The Hard Numbers
Data for the study was pulled from the National Longitudinal Survey of Youth 1997 (NLSY97), a cross-sectional project that collected information on nearly 7,000 individuals, ages 12-17, in the mid-1990s. Researchers then compiled arrest experience information for NLSY97 participants, homing in on arrest experiences that may have occurred between the ages of 18 and 23.
The authors of the Crime & Delinquency study then broke the arrest rates down by racial group and gender. Per their results, by the age of 18, approximately 155 black male NLSY97 subjects had experienced at least one arrest -- out of a total black male population of a little over 500 -- while 63 out of 535 black female NLSY97 subjects reported one or more arrest experiences. Among Caucasian subjects, about 510 males out of more than 2,300 survey takers reported experiencing at least one arrest at age 18, while 265 female subjects out of more than 2,000 reported arrests at the same age level. About a quarter of Hispanic male subjects reported arrests at the age level, while close to one out of 10 Hispanic female NLSY97 subjects reported at least one arrest experience at 18.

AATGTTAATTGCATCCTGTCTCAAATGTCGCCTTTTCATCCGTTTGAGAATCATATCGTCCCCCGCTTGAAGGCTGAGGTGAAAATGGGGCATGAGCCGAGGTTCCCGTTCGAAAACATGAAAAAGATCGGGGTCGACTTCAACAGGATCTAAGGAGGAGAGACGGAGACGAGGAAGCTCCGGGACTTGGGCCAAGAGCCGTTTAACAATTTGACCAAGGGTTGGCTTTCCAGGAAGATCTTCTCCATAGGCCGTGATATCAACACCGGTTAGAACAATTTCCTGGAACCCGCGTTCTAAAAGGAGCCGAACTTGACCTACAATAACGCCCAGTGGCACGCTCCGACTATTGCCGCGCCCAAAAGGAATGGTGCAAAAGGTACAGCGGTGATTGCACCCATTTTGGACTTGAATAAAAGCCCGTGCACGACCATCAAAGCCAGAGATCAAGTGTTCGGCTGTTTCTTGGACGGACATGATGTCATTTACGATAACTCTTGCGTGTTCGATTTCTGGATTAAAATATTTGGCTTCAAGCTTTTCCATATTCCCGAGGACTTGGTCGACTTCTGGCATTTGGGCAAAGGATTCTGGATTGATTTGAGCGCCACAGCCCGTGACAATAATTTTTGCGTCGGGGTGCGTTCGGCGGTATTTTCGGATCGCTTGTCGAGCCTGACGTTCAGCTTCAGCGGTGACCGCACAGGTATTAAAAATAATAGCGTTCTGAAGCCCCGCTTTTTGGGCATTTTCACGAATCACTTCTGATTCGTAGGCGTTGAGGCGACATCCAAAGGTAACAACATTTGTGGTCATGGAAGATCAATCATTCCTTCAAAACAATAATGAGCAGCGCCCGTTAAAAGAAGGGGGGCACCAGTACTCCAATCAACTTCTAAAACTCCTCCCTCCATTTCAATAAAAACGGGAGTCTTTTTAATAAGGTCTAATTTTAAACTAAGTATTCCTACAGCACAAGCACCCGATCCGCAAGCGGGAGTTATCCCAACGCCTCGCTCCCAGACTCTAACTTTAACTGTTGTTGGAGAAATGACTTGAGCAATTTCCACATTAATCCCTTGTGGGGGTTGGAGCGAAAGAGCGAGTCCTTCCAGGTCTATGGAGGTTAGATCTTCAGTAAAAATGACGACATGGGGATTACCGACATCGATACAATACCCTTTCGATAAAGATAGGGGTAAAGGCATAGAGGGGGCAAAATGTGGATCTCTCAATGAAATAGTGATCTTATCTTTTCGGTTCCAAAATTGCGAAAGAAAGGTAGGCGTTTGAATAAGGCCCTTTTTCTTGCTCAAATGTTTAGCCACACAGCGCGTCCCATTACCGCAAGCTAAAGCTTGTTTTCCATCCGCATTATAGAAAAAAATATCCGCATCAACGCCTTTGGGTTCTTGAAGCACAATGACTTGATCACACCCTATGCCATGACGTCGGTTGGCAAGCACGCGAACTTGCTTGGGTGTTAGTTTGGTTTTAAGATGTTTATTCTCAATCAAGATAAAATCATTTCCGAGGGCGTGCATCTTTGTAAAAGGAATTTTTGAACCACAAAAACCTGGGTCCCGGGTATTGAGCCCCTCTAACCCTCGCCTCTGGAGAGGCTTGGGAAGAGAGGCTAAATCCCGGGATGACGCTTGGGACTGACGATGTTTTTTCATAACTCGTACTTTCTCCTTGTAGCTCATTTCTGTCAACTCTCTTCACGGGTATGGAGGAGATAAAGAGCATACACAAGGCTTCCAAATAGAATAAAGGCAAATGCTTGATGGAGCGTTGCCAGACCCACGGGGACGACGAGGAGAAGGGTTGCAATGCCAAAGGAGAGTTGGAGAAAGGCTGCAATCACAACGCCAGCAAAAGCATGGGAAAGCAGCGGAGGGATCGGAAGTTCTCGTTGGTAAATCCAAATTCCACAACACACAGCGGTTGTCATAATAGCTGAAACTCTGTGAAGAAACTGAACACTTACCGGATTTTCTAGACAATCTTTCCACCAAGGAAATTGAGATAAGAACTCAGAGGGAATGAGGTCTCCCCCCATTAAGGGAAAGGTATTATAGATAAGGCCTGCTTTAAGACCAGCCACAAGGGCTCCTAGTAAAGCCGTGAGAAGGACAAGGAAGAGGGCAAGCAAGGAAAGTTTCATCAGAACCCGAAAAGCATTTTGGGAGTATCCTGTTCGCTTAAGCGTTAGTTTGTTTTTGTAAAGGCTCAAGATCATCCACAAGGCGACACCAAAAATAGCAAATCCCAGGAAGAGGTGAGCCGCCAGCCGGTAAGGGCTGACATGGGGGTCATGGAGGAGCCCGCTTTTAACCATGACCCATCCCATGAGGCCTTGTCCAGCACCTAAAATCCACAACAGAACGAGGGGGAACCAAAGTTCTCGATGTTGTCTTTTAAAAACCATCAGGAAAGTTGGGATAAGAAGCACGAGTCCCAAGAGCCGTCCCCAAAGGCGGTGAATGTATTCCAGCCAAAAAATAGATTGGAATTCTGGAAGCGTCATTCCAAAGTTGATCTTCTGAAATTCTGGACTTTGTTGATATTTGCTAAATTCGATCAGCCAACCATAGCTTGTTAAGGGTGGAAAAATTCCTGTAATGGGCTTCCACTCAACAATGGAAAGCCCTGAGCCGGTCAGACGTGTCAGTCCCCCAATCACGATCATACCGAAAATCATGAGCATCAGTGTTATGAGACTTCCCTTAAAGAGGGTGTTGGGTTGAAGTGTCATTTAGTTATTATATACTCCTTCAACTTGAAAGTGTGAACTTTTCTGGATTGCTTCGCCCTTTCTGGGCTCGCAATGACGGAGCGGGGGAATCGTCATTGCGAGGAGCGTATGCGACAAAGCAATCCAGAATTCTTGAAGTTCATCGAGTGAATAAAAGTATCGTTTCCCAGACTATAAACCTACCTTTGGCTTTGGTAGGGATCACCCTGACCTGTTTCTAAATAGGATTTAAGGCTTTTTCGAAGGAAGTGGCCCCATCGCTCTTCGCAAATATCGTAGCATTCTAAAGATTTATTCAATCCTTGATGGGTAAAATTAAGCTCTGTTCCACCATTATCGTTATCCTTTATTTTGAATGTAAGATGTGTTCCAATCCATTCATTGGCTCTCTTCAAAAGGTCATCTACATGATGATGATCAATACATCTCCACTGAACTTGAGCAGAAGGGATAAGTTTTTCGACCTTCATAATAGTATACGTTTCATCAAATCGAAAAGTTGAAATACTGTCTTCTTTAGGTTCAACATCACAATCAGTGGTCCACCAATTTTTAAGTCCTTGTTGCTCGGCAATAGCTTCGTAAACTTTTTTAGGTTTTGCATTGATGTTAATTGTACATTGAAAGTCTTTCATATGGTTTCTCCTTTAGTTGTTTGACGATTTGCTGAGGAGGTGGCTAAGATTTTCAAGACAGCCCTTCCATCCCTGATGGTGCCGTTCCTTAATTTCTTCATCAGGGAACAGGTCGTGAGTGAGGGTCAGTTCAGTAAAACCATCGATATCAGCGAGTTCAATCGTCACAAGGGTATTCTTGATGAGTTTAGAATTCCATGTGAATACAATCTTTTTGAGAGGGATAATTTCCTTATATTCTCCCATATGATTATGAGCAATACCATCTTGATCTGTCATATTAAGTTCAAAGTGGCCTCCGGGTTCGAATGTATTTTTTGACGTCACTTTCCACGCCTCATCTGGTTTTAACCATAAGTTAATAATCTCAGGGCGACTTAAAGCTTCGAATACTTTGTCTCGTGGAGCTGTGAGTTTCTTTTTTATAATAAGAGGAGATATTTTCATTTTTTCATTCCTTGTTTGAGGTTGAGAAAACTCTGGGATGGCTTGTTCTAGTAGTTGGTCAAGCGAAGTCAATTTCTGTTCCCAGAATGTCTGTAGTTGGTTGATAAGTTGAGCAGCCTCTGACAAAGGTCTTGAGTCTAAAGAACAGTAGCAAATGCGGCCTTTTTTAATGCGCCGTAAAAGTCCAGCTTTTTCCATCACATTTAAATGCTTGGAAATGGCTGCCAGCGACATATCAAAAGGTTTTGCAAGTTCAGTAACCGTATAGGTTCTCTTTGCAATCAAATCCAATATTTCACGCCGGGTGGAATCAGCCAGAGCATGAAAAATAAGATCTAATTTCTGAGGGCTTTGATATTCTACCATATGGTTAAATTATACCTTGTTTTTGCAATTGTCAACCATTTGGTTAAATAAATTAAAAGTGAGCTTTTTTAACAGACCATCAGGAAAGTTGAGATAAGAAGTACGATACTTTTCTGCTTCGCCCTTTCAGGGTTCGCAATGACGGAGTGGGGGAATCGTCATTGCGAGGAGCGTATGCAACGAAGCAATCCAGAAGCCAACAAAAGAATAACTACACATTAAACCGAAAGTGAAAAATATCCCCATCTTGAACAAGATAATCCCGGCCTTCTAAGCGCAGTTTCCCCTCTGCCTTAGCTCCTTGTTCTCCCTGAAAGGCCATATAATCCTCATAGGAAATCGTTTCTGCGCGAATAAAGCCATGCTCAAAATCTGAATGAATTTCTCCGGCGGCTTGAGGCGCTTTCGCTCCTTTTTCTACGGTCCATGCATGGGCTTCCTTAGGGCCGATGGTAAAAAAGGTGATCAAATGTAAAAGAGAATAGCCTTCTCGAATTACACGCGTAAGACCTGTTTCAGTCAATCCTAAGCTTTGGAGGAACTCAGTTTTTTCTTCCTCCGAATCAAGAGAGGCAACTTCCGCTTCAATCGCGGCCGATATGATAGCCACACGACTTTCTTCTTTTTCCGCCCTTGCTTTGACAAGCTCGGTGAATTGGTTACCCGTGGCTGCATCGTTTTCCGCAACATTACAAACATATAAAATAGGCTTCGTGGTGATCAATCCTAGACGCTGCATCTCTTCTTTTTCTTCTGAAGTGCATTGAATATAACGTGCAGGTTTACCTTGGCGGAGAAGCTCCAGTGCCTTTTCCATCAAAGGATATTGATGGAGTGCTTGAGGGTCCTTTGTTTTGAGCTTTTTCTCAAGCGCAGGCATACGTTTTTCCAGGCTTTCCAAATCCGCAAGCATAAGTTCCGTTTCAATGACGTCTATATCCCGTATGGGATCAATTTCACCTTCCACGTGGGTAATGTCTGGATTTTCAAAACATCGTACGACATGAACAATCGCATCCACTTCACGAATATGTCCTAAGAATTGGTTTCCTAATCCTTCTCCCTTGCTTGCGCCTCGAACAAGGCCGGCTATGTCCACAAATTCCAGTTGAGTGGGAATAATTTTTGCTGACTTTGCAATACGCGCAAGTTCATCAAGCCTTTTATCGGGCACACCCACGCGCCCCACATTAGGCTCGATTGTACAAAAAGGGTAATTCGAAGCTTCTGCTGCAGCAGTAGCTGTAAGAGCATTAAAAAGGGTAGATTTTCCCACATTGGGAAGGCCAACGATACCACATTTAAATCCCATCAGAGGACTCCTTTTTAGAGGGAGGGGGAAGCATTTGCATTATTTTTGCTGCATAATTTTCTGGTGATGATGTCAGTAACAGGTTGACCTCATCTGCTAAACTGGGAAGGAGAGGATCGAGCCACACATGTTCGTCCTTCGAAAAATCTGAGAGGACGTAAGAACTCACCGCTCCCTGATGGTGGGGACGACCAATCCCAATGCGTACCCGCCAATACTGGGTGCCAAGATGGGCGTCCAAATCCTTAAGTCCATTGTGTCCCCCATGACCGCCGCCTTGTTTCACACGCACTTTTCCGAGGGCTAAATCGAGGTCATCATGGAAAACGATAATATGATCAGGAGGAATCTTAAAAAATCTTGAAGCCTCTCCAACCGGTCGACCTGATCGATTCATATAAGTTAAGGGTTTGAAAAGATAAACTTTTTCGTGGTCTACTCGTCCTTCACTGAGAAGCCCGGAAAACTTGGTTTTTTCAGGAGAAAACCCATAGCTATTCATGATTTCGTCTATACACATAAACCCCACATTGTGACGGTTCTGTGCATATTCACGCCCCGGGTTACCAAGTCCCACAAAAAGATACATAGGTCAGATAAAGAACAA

By age 23, however, the number of arrests among virtually every demographic increased. Almost half of the African-American male subjects in the study reported at least one arrest experience at the age level, while roughly four out of 10 Caucasian male subjects reported an arrest by 23. Close to 44 percent of Hispanic males in the NLSY97 reported an arrest at the age cut-off.